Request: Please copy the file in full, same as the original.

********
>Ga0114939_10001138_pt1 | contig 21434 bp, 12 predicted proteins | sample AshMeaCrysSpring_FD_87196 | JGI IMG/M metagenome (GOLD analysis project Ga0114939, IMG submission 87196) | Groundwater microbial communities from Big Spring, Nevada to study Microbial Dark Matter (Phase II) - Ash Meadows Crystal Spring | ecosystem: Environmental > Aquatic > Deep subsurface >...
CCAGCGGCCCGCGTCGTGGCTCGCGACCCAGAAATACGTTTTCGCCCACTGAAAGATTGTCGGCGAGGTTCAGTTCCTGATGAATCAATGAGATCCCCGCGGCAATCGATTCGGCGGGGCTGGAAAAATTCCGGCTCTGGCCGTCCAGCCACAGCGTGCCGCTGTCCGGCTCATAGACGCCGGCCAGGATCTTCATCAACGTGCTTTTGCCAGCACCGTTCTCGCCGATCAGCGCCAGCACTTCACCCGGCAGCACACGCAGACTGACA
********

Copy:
>Ga0114939_10001138_pt1 | contig 21434 bp, 12 predicted proteins | sample AshMeaCrysSpring_FD_87196 | JGI IMG/M metagenome (GOLD analysis project Ga0114939, IMG submission 87196) | Groundwater microbial communities from Big Spring, Nevada to study Microbial Dark Matter (Phase II) - Ash Meadows Crystal Spring | ecosystem: Environmental > Aquatic > Deep subsurface >...
CCAGCGGCCCGCGTCGTGGCTCGCGACCCAGAAATACGTTTTCGCCCACTGAAAGATTGTCGGCGAGGTTCAGTTCCTGATGAATCAATGAGATCCCCGCGGCAATCGATTCGGCGGGGCTGGAAAAATTCCGGCTCTGGCCGTCCAGCCACAGCGTGCCGCTGTCCGGCTCATAGACGCCGGCCAGGATCTTCATCAACGTGCTTTTGCCAGCACCGTTCTCGCCGATCAGCGCCAGCACTTCACCCGGCAGCACACGCAGACTGACA